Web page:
Molecular investigation for bacterial and protozoan tick-borne pathogens in wild boars (Sus scrofa) from southern Germany.Vector Borne Zoonotic Dis. 2014 May; 14(5):371-3.VB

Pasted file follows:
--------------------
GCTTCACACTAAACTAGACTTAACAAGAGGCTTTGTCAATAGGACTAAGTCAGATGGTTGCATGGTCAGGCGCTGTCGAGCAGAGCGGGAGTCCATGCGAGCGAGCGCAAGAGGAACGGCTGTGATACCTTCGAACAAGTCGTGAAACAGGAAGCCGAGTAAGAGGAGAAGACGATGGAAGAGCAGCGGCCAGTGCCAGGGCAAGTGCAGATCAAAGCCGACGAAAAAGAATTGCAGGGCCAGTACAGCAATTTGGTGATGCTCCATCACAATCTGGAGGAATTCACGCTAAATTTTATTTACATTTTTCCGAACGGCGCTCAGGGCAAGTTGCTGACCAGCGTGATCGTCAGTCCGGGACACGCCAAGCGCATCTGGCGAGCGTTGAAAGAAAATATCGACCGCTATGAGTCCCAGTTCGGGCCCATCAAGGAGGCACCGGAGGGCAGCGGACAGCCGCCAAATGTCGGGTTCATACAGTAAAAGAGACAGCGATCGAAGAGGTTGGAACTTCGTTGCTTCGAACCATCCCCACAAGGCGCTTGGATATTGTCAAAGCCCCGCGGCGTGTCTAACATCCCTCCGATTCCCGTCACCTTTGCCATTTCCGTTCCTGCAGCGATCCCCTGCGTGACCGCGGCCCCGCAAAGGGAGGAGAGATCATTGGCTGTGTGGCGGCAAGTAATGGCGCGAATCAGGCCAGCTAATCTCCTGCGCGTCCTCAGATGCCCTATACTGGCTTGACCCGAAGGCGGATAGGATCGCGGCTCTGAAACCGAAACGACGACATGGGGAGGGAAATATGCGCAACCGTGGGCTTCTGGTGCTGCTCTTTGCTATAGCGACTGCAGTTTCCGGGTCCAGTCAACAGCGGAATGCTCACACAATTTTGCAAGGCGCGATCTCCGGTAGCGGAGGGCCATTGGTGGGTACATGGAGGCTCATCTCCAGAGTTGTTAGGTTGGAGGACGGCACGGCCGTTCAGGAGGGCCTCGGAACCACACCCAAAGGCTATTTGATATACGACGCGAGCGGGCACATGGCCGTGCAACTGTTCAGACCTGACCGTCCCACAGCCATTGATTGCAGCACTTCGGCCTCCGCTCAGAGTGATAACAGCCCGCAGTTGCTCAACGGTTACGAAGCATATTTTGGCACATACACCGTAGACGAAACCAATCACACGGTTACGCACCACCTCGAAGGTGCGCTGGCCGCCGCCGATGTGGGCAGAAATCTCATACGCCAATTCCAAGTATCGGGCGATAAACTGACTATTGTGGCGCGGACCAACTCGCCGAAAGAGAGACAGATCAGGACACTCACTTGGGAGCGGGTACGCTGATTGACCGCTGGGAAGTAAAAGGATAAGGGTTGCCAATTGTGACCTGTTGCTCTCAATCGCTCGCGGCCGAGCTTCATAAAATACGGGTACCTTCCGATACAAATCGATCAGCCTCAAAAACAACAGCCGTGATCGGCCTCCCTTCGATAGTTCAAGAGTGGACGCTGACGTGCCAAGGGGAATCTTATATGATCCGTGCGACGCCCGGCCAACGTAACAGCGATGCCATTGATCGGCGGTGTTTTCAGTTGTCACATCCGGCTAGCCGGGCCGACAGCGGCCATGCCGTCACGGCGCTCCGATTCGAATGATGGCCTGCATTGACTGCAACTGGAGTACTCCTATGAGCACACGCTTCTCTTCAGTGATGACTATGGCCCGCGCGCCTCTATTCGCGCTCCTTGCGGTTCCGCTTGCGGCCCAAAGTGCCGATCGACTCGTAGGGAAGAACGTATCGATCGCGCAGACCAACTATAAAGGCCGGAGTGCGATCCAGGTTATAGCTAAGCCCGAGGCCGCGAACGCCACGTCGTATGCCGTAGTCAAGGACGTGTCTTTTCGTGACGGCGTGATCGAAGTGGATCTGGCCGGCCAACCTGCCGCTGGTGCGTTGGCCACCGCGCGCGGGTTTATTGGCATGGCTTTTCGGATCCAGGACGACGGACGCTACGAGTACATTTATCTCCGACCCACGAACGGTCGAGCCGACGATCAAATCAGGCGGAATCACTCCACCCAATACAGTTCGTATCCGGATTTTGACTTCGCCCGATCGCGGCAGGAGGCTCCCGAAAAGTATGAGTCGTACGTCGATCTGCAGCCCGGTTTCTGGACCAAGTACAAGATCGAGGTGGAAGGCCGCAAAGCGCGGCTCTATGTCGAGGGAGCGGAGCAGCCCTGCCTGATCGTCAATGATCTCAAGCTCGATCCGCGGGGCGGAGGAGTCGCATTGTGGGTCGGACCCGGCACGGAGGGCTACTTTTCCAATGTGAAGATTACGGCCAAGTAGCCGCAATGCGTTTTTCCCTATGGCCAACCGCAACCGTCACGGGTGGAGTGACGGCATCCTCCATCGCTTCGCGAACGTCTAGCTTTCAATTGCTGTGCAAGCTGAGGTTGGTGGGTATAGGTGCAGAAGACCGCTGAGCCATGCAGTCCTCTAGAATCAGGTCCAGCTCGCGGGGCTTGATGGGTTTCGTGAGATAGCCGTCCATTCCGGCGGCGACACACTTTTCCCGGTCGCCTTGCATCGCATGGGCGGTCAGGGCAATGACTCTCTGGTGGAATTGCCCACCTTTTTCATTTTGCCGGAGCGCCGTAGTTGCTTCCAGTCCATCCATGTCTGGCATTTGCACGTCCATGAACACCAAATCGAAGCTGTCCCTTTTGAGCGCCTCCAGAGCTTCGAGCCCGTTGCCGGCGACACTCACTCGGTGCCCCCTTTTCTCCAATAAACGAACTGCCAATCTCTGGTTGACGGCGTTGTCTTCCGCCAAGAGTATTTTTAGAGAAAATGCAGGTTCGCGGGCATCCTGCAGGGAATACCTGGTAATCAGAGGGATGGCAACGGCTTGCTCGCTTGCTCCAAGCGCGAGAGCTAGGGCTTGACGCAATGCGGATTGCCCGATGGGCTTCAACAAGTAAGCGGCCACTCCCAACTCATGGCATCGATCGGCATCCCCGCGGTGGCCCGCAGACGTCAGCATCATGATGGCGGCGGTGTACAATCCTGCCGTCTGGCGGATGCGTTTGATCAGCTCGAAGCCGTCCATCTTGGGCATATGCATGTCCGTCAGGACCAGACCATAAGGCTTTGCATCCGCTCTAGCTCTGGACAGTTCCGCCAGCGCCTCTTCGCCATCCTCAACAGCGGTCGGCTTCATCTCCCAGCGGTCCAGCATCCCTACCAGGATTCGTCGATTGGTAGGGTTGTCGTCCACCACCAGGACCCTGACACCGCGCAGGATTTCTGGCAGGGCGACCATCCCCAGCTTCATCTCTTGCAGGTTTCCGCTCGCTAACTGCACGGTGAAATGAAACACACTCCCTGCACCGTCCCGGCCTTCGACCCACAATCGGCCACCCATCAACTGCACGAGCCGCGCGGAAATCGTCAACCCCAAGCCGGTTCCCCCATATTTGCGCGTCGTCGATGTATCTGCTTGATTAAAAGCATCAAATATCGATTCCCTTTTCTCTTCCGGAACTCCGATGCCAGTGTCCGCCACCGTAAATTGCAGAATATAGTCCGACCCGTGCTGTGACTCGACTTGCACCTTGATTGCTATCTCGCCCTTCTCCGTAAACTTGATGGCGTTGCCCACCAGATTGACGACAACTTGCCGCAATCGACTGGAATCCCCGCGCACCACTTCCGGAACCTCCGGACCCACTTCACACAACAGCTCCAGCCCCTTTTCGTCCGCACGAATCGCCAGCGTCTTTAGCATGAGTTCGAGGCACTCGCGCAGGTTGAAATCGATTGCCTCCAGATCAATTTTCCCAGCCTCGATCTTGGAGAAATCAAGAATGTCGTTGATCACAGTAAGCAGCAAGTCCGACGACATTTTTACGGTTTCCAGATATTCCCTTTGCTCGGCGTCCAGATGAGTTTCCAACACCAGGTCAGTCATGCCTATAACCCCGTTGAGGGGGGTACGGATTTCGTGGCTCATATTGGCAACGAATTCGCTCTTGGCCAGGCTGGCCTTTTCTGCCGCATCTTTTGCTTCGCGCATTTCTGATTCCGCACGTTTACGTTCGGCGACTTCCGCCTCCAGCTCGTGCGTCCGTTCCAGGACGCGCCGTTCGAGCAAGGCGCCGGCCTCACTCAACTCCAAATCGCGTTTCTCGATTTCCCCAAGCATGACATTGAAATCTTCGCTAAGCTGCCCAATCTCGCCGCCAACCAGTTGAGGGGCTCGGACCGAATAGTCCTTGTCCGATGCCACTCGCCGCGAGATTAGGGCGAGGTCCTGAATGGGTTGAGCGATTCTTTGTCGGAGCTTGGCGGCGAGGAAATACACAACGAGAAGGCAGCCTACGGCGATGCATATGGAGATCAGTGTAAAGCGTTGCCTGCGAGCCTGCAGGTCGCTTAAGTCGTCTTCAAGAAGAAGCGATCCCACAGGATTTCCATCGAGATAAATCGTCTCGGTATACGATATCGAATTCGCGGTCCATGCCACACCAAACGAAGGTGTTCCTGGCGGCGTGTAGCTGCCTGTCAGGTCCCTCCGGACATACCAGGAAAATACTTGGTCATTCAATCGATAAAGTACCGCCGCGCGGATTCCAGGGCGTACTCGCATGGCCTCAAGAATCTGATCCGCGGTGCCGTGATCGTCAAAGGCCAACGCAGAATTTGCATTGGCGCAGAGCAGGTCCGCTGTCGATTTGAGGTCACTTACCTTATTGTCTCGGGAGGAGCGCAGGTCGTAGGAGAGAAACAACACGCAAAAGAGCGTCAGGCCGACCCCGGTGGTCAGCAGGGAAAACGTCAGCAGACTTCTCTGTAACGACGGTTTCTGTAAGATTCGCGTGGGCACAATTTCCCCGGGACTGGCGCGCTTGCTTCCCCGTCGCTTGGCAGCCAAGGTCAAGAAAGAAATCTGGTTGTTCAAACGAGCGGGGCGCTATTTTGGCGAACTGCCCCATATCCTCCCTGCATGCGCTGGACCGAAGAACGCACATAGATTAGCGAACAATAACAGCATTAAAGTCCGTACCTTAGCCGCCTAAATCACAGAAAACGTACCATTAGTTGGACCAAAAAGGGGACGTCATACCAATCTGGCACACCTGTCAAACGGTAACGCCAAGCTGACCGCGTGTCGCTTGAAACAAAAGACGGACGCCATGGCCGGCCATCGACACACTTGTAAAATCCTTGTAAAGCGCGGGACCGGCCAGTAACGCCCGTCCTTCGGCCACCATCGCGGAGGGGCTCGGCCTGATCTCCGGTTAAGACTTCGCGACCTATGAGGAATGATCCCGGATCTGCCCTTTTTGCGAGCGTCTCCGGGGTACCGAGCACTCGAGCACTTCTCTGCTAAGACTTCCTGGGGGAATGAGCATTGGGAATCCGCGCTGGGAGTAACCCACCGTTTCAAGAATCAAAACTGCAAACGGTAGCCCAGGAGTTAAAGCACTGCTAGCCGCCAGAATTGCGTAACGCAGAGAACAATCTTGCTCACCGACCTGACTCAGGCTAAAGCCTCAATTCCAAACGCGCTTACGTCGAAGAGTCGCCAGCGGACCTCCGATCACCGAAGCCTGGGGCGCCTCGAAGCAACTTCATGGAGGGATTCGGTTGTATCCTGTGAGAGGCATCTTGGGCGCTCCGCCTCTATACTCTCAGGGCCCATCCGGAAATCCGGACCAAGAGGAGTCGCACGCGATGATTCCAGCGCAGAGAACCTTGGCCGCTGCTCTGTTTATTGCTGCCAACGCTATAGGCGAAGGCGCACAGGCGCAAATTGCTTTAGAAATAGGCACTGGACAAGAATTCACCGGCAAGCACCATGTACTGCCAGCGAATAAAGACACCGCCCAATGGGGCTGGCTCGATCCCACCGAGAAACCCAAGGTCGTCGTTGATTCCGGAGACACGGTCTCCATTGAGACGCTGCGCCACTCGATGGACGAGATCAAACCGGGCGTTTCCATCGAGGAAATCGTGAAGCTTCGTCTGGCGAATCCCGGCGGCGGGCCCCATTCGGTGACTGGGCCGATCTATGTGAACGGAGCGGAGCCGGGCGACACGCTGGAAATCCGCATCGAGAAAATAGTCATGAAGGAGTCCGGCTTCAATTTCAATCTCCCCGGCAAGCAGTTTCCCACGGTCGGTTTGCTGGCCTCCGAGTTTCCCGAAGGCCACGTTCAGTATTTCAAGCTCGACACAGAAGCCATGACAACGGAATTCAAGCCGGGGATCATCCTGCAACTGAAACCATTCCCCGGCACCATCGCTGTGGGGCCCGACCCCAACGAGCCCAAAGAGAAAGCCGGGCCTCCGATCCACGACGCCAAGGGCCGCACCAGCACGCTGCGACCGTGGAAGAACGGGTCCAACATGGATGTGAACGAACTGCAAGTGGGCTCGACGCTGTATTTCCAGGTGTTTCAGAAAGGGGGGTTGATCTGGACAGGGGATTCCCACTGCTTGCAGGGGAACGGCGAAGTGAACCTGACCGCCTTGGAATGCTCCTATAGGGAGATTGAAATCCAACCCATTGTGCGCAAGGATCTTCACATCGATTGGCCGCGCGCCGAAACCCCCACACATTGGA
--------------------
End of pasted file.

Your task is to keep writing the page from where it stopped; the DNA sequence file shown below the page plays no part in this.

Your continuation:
Wild boars (Sus scrofa) have been suggested to be involved in the enzootic cycle of the tick-borne pathogen Anaplasma phagocytophilum. This observation raises the question whether they serve as reservoir hosts for A. phagocytophilum and potentially for other tick-borne pathogens of public health relevance. The aim of this study was to investigate wild boars and their ticks from a forest site in southern Germany for the presence of A. phagocytophilum, Candidatus Neoehrlichia mikurensis, Rickettsia spp., Borrelia burgdorferi sensu lato (s.l.), Borrelia spp. of the relapsing fever group, and Babesia spp. Therefore, 24 wild boars collected from October, 2010, to February, 2013, were investigated by molecular methods. DNA of A. phagocytophilum was detected in three out of 24 (12.5%) wild boars and in four out of 16 (25%) ticks. DNA of none of the other pathogens was found in any wild boar, but Rickettsia spp., B. burgdorferi s.l., and Cand. N. mikurensis were found in one of the investigated ticks each. Sequences of the partial 16S rRNA gene of A. phagocytophilum from one spleen and two ticks showed 100% similarity to GenBank entries from human anaplasmosis cases (accession nos. U02521 and AY886761). The sequence from the third tick was 100% similar to sequences obtained from Ixodes ricinus and roe deer from the same study area previously. Detecting a potentially human pathogenic A. phagocytophilum variant in wild boar confirms previous findings and is of public health interest. To our knowledge, this is the first report of A. phagocytophilum in wild boars in Germany. Whether wild boars support the enzootic cycle of A. phagocytophilum variants involved in human disease requires further attention in future systematic studies.